The bill amends the Immigration and Nationality Act to:
- Provide waivers that consider hardship to USC and LPR children if there is unlawful presence or other grounds of inadmissibility related to their parents;
- Redefine convictions so they are consistent with most state laws;
- Allow Immigration Judges and DHS to grant waivers in the public interest for certain grounds of inadmissibility; and
- Allow deportation for a false claim to US citizenship only if a person knowingly misrepresent his status as a USC.
1. Unlawful presence waiver:
- Eligible if entered U.S. before 16 and holds higher education degree
- LPR and USC children can be qualifying relatives for hardship purposes
- Hardship does not have to be “extreme” and family separation in itself is deemed hardship
2. Inadmissibility ground for misrepresentations
- Misrepresentations limited to last 3 years
3. False claims to US Citizenship
- Replaces the words “falsely represents” or “has falsely represented” to “knowingly misrepresents”
- Special rule for false claim to USC: under 18 OR lacked the mental competence to knowingly misrepresent.
4. Misrepresentation waiver (replaces 212(i) waiver) and false claims to USC waiver
- Hardship can be on alien, alien’s LPR or USC spouse, parent, or child.
5. Definition of conviction
- Where a State or Federal court enters an adjudication or judgment of guilt that has been withheld, deferred, expunged, annulled, invalidated or vacated, or enters an order of probation without entry of judgment, or any similar disposition under State or Federal law such judgment or adjudication shall not be considered a conviction for purposes of this Act.
- Any reference to a term of imprisonment or a sentence with respect to an offense is deemed to include only the actual period of incarceration or confinement ordered by a court of law. The suspension of the imposition or execution of that imprisonment or sentence in whole or in part shall not be included as a part of the sentence for purposes of this Act. (as opposed to period of incarceration or confinement that was ordered by the court, regardless of suspension of the imposition)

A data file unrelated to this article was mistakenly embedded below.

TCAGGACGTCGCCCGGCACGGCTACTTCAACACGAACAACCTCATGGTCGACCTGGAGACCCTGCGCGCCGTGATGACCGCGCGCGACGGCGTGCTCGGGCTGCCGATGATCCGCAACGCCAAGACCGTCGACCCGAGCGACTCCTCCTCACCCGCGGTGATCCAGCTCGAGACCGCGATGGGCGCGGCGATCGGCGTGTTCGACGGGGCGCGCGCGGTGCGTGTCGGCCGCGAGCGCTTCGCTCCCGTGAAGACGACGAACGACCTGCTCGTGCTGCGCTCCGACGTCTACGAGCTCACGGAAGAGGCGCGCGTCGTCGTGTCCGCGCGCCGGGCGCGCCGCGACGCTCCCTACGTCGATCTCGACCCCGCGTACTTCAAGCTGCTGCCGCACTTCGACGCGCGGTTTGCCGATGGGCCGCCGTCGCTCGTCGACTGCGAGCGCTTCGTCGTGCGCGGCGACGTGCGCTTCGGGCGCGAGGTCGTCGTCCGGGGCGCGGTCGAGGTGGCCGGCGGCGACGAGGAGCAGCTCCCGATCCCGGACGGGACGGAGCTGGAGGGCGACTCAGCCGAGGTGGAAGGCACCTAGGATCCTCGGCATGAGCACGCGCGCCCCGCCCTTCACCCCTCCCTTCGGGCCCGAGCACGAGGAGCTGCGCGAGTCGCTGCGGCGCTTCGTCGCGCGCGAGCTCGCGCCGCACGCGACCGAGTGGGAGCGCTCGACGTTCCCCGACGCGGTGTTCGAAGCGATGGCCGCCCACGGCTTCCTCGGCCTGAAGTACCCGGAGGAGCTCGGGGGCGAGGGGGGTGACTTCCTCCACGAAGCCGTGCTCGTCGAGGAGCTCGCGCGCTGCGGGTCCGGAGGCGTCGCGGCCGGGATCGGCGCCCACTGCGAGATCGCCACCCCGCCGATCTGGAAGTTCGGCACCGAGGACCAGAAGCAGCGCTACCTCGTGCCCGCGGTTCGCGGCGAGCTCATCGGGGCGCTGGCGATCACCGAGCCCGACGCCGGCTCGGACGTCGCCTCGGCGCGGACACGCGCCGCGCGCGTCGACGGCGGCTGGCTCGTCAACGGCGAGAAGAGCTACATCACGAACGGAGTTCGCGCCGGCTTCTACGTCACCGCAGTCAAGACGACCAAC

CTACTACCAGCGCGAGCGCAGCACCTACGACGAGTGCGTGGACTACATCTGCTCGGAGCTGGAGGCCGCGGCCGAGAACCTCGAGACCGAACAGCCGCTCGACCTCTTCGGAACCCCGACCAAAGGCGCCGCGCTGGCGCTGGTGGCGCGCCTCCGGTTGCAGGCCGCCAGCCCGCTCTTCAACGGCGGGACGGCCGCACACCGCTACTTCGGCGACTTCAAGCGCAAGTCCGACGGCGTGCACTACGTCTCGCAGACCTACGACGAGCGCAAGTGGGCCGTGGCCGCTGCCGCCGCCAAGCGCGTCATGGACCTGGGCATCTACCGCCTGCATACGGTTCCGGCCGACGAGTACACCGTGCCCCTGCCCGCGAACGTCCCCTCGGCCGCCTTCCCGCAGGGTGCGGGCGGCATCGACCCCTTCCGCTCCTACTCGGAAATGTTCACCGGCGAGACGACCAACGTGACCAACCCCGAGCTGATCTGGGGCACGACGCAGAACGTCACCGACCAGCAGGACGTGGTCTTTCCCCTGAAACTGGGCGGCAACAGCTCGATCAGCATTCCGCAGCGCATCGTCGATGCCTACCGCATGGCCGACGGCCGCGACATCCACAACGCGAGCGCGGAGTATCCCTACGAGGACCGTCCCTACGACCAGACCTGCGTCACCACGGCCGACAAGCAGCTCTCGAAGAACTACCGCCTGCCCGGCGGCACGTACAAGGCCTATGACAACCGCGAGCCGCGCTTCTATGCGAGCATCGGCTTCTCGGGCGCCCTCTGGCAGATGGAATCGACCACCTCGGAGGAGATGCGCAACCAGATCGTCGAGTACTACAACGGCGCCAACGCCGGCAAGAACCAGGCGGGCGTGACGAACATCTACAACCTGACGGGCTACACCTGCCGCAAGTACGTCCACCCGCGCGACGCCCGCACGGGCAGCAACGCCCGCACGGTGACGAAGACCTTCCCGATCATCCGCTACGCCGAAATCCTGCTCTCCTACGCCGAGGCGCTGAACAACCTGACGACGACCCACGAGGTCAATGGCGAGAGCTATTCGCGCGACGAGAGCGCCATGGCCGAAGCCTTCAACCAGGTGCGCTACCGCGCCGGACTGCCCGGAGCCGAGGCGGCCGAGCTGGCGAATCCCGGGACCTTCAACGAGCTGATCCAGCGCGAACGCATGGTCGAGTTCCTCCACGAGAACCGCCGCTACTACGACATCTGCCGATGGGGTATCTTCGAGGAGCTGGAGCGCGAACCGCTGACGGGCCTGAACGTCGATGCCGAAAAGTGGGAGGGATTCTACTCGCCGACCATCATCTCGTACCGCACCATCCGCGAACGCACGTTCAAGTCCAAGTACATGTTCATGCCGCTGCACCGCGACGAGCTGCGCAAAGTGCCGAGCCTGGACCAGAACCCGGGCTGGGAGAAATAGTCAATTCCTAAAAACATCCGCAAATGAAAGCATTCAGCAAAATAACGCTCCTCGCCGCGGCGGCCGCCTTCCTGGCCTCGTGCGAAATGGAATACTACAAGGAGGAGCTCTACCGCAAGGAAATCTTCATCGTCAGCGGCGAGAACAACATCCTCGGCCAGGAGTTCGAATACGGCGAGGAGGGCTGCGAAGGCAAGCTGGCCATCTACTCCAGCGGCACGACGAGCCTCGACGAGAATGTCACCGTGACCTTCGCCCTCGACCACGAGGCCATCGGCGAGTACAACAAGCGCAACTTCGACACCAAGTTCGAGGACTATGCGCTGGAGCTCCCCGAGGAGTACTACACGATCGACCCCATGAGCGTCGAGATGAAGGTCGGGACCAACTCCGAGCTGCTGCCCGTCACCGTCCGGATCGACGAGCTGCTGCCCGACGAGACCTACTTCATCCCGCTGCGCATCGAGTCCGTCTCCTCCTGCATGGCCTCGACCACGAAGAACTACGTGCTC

6. Judicial and Secretary Discretion permitted.
- Immigration Judge: With certain exclusions (such as serious crimes set forth in act) the immigration judge may exercise discretion to decline to order the alien removable, deportable, ineligible or inadmissible from the United States and terminate proceedings or grant permission to reapply for admission or any application for relief from removal if the judge determines that such removal, deportation, ineligibility or inadmissibility is against the public interest or would result in hardship to the alien’s United States citizen or lawful permanent resident parent, spouse, or child, or the judge deter-mines the alien is prima facie eligible for naturalization
- Secretary: with certain exclusions (such as serious crimes set forth in act) may exercise discretion to waive a ground of ineligibility, inadmissibility or deportability or grant permission to reapply for admission or any application for immigration benefits if the Secretary determines that such ineligibility, removal or refusal of admission is against the public interest or would result in hardship, including family separation, to the alien’s United States citizen or permanent resident parent, spouse, or child.
- Hardship: For purposes of this subparagraph, family separation in and of itself shall be deemed to be a hardship and shall be deemed to be against the public interest.
- NOTE: Excluded from waiver if a felony conviction described in section 101(a)(43) would have been classified as an aggravated felony at the time of conviction.
7. Reinstatement of Removal Orders.
- Exception for alien that reentered prior to attaining the age of 18 years,
- Exception if reinstatement of the prior order of removal would not be in the public interest or would result in hardship, including family separation, to the alien’s United States citizen or permanent resident parent, spouse, or child